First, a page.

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Immortal: the Approved Biography of George Best By Duncan Hamilton

Release date: 15th September, 2013
Publisher: Century

List Price: 20.00
Our Price: 12.00
You Save: 8 (40%)
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After Sergio Aguero had joyfully side-footed in Manchester City’s third goal against near neighbours United recently, television viewers were treated to seeing the strike at least twice from perhaps half a dozen different angles. It’s the nature of modern football, modern sport; broadcasters must ensure the moment is seared into our collective memory banks, irrespective of whether it’s a meaningless tap-in, or a screamer struck from 30 yards. There can never be too many replays…

This point is worth bearing in mind when reading Duncan Hamilton’s excellent biography of George Best, for as the author reminds us, there was “scarcely any televised football” when the northern Irishman made his debut half a century ago.

This means that Best’s goals have, like many of his performances in Manchester United red, become the stuff of sepia-tinted, often wildly embellished, legend. There is no doubt that on his day, Best could be an outstanding footballer, but he played in a very good team, surrounded by men of the calibre of Law and Charlton, both of whom were at least as influential in United’s success.

Dozens of books have been written about Best, but this is the first ‘approved’ biography as his sister granted Hamilton access to what must have been a mountain of family material. The author deserves great credit, therefore, for writing not a sycophantic paean to Best, but an accomplished, well-researched account which doesn’t shy away from the footballer’s alcoholism and his propensity to be violent towards women.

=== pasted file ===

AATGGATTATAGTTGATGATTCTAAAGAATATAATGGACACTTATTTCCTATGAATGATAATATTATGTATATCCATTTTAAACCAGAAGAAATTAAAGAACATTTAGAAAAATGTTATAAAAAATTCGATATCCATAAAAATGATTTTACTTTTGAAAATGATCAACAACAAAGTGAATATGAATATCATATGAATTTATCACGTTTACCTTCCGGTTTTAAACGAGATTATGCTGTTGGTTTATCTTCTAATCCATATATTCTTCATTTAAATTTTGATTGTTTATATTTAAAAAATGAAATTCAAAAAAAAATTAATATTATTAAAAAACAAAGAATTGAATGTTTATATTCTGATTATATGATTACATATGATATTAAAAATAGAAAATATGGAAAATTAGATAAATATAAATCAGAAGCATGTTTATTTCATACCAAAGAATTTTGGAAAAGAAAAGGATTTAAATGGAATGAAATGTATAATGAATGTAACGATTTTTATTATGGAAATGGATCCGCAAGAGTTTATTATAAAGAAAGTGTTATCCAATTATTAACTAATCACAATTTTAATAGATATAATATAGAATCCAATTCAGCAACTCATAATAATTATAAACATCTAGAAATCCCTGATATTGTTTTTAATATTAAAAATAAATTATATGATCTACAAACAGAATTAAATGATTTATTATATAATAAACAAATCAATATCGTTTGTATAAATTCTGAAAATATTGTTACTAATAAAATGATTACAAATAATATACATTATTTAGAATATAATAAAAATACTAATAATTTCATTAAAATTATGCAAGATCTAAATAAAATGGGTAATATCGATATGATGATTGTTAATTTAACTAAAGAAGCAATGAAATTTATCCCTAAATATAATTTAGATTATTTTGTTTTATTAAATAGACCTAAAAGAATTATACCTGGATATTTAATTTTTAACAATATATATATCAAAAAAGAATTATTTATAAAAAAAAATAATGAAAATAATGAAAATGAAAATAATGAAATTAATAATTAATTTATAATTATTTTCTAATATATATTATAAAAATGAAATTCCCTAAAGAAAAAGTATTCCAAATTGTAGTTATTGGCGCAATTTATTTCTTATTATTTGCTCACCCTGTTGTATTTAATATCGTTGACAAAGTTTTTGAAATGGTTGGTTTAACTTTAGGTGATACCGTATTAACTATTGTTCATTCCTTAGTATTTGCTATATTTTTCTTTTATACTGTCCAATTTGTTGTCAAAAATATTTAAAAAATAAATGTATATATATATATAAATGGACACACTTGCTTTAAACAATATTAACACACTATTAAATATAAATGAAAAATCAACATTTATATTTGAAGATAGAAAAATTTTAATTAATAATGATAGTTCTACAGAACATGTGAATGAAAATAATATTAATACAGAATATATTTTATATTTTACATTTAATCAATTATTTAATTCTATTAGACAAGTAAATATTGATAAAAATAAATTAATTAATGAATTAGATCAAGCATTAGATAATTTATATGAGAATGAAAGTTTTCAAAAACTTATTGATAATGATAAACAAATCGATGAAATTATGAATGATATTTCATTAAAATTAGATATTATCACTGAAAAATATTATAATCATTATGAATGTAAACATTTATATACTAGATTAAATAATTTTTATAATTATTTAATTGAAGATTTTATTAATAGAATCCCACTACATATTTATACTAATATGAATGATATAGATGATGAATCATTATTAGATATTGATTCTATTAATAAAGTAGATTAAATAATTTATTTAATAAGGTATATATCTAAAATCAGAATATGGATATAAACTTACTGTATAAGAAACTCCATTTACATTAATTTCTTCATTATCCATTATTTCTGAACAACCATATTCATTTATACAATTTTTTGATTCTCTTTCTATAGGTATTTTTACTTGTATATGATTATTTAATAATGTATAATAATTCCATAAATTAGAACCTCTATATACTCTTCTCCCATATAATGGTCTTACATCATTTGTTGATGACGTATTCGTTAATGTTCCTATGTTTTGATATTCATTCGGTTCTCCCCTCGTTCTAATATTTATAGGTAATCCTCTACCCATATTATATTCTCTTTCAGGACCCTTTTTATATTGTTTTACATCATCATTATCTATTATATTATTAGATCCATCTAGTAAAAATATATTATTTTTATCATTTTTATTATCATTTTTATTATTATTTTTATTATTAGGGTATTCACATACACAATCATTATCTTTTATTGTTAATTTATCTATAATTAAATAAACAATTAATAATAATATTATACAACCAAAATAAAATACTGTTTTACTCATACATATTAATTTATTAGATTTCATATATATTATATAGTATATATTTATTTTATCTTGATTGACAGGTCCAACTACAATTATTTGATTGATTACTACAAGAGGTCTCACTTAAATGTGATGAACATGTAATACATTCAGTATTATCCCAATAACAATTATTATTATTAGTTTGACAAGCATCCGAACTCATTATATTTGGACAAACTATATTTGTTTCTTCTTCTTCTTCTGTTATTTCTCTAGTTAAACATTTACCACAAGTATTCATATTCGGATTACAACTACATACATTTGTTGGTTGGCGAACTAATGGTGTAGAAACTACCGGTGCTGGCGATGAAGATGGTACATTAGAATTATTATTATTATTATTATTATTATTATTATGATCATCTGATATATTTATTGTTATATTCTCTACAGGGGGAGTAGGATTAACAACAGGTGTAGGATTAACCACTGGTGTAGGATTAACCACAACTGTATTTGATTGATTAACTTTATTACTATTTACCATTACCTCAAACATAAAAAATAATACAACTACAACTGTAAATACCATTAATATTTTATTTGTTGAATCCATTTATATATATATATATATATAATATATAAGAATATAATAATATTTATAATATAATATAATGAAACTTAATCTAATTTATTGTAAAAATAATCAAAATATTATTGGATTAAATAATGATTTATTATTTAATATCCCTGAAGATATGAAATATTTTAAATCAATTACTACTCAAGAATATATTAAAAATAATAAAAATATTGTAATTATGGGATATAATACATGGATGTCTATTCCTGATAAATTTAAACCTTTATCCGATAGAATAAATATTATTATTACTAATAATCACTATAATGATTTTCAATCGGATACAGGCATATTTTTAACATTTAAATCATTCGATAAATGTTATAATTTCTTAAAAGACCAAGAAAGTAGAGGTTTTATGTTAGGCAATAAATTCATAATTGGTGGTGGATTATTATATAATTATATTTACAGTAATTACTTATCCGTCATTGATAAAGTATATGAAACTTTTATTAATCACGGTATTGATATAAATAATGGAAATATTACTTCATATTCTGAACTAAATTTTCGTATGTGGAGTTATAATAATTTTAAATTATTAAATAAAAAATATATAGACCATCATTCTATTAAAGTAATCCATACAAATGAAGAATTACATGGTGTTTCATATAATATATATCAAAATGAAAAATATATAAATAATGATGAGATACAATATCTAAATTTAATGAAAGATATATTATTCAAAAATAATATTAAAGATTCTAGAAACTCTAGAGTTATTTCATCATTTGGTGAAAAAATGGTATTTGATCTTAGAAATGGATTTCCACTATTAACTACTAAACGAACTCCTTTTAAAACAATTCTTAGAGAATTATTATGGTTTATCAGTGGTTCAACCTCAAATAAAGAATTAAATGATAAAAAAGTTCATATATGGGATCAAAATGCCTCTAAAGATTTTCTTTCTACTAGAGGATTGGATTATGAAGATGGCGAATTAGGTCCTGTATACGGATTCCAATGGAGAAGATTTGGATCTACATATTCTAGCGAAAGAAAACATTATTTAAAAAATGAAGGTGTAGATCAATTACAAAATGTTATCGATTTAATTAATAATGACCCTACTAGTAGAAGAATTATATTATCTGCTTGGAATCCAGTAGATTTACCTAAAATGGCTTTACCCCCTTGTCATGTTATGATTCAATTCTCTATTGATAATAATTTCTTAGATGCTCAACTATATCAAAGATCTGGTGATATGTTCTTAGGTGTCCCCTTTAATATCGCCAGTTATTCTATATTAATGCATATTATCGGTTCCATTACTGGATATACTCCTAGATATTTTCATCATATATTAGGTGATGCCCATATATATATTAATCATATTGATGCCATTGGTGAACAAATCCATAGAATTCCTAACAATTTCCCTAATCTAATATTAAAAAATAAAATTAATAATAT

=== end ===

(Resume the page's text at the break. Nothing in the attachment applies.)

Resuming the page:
Best was essentially a nervous man who discovered much-needed confidence at the bottom of a glass, but Hamilton maintains that it wasn’t drink that destroyed him. Instead, he writes, “the football was to blame.”

In other words, Manchester United’s rapid fall from grace (within six years of winning the European Cup, they were in the Second Division) coincided with Best’s own slide and he had difficulty coping with that. Best considered drink to be the answer to both disappointments.

Best’s footballing legacy is preserved mostly in black-and-white footage and the occasionally exaggerated accounts of folk who saw him play, but despite this, Hamilton has produced a warts-and-all volume which highlights the man’s other, more painful side. We’re not supposed to feel sorry for him, merely regret that he never made more of his undoubted talent.


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